US Attorney: US citizens abroad in al-Shabab could lose rights to trial

U.S. Attorney B. Todd Jones
U.S. Attorney B. Todd Jones, seen here in a file photo, says a new policy on targeting U.S. citizens abroad who are believed to be involved in terrorism could apply to the roughly two dozen young Minnesota men that allegedly joined the terrorist group al-Shabab.
MPR File Photo/Steve Mullis

Minnesota's U.S. attorney says a new policy on targeting U.S. citizens abroad who are believed to be involved in terrorism could apply to the roughly two dozen young Minnesota men that allegedly joined the terrorist group al-Shabab.

U.S. Attorney General Eric Holder explained the Obama administration's legal rationale for targeted killings of American citizens at Northwestern University School of Law on Monday. Holder said targets with American citizenship must fulfill three requirements. They must be outside the United States, serve as a senior leader of al-Qaeda or an allied group and actively plan to kill Americans.

B. Todd Jones, acting head of the Bureau of Alcohol, Tobacco and Firearm (ATF) and U.S. Attorney for the district of Minnesota, told Tom Crann on All Things Considered on Friday that his role wasn't to "second guess" the policy.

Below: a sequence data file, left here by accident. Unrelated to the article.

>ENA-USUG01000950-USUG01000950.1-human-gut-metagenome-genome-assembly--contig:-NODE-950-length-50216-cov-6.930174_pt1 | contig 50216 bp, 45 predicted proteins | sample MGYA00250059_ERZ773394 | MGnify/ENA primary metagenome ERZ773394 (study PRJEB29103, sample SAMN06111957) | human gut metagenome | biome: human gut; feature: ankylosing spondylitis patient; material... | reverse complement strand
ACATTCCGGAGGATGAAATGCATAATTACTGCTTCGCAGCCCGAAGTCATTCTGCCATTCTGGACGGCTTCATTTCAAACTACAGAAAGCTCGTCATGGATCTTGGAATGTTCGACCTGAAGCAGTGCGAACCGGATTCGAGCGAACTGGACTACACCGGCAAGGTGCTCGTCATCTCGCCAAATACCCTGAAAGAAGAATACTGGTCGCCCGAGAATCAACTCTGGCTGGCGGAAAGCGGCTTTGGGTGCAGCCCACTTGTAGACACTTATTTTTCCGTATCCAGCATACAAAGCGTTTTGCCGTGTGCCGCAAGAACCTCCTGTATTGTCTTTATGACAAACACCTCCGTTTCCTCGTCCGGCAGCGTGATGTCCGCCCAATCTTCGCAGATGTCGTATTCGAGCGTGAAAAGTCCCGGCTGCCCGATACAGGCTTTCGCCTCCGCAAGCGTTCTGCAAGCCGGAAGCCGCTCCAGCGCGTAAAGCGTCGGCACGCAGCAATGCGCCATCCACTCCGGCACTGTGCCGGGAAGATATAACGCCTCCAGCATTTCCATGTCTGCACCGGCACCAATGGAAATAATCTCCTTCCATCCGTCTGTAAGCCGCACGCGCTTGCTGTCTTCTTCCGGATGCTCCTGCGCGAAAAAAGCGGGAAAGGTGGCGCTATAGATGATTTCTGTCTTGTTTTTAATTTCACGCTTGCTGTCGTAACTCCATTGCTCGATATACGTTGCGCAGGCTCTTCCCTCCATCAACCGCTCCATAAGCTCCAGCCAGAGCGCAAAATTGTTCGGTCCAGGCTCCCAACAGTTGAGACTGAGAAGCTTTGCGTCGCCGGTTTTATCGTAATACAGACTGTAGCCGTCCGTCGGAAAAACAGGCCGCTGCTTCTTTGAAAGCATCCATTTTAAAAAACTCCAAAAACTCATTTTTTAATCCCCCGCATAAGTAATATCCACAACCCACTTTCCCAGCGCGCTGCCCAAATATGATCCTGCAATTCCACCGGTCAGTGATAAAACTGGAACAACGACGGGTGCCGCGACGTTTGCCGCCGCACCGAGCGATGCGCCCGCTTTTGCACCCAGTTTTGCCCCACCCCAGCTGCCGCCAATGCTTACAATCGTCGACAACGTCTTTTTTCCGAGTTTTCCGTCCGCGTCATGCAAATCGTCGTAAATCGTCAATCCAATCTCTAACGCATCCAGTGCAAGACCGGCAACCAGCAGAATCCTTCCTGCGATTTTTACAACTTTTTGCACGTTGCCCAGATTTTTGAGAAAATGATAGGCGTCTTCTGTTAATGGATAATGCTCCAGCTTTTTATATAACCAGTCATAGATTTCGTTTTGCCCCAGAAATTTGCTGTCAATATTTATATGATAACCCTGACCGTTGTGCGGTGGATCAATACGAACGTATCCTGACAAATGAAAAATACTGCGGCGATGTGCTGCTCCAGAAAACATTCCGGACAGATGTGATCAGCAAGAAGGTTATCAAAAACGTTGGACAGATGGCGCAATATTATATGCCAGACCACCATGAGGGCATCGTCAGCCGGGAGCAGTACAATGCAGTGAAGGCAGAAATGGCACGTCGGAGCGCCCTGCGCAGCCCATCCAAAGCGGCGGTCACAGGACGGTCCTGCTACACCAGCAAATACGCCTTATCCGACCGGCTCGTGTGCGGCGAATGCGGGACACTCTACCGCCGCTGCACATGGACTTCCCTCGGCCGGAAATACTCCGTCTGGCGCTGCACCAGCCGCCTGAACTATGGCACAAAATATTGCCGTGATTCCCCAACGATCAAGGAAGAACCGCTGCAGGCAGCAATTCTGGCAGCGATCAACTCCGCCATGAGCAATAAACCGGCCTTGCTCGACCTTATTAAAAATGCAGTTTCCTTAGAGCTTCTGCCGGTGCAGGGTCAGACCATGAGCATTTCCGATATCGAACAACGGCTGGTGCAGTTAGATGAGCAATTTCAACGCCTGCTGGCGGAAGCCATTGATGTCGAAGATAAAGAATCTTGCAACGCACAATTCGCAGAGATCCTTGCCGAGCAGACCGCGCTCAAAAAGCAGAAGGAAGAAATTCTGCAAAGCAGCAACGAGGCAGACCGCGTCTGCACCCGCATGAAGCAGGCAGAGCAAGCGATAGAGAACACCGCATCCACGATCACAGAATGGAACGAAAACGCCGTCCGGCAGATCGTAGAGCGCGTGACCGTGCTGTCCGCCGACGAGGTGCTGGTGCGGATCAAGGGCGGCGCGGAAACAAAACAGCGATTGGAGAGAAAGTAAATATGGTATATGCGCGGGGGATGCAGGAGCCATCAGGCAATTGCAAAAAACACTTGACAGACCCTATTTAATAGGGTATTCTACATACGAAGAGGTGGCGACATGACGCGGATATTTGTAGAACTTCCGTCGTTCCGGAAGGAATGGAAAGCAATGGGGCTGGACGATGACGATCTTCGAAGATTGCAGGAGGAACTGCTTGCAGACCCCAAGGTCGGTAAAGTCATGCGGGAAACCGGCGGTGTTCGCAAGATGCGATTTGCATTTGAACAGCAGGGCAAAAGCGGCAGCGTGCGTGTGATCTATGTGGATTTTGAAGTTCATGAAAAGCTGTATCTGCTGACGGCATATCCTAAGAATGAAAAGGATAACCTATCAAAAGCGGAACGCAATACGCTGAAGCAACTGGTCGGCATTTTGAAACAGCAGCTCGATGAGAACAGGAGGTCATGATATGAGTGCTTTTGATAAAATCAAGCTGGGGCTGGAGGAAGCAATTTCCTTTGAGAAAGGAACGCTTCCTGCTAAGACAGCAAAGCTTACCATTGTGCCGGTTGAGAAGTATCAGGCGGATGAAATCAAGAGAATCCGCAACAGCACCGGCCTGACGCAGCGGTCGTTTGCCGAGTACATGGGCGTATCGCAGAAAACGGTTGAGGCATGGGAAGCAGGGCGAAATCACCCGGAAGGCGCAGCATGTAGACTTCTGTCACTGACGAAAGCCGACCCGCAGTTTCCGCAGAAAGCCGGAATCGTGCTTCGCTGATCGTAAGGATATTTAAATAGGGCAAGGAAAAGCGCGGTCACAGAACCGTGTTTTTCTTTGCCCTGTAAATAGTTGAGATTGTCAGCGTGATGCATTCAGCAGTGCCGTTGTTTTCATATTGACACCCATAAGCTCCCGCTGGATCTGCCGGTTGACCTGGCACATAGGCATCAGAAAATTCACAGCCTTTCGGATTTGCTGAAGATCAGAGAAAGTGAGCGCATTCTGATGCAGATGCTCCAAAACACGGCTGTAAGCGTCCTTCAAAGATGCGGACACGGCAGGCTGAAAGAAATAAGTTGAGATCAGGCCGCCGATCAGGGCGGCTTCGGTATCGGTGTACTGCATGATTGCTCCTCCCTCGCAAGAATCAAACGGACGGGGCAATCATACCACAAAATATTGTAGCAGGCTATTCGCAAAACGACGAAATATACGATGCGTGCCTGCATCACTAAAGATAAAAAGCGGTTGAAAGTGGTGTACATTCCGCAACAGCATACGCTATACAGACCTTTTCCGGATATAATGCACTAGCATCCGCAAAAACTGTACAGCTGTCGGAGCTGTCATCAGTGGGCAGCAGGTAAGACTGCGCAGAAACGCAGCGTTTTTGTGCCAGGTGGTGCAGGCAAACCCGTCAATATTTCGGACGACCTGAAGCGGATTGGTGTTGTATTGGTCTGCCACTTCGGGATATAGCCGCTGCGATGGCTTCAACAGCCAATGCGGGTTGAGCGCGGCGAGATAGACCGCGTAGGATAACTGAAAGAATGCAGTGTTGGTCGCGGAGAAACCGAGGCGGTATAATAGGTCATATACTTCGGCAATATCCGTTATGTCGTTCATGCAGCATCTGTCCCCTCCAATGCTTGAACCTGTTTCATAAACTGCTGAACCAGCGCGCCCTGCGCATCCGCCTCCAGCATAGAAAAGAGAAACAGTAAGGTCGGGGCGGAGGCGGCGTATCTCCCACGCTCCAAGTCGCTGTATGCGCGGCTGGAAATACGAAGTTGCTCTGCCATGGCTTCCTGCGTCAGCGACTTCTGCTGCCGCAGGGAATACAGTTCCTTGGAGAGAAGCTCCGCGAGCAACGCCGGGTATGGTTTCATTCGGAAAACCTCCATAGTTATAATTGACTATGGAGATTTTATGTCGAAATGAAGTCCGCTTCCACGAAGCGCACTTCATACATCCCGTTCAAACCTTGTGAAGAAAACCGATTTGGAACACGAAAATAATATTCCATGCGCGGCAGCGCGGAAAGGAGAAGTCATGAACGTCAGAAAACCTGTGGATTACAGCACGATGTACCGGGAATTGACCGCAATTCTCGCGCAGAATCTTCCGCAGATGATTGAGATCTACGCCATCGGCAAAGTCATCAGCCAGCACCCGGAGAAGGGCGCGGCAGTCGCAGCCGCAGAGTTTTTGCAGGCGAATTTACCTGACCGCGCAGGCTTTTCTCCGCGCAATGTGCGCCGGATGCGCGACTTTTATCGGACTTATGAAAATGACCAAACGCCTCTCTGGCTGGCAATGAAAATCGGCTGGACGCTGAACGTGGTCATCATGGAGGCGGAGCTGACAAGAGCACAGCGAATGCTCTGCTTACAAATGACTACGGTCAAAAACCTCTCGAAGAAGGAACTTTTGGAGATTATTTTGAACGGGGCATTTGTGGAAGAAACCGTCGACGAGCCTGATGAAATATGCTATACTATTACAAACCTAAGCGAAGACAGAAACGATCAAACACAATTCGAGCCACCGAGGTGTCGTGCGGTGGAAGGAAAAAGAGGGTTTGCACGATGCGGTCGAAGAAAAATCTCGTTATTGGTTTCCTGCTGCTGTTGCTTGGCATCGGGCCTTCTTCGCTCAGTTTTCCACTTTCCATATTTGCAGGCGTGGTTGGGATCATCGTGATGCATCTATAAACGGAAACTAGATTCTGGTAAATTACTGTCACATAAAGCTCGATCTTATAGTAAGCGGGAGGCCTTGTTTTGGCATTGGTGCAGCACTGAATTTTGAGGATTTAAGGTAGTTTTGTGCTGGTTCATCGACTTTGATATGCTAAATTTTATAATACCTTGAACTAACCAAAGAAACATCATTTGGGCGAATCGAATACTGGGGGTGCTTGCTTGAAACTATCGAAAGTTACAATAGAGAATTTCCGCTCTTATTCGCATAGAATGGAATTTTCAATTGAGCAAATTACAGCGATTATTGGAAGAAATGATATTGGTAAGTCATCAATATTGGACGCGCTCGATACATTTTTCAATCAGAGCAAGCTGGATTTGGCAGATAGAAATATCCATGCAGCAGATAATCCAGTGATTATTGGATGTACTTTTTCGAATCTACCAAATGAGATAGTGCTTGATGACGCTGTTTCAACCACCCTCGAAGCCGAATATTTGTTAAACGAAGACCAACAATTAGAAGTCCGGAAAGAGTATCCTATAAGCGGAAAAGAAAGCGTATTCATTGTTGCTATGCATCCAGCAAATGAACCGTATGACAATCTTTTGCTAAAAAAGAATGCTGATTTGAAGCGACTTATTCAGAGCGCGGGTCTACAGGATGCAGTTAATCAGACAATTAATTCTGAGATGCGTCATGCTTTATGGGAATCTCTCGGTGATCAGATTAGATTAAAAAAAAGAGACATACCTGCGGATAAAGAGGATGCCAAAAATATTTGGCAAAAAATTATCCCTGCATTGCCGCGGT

"When you choose to leave the United States and go overseas to engage in a war, a terroristic war, you do lose certain rights and privileges with respect to process — whether you call it judicial process or due process — if you select to go overseas and engage in warfare against the country that you are a citizen of," Jones said.

Jones said that suspects could be treated differently if they returned home, rather than staying overseas.

Thus far, all suspects in prosecutions having to do with support for al-Shabab in Minnesota have been given due process, Jones said.

"It's really clear that what we're doing here is in the continental U.S., if there are activities happening here involving violation of federal law on the security front," people receive civil trials and are not tried in military court, Jones said.

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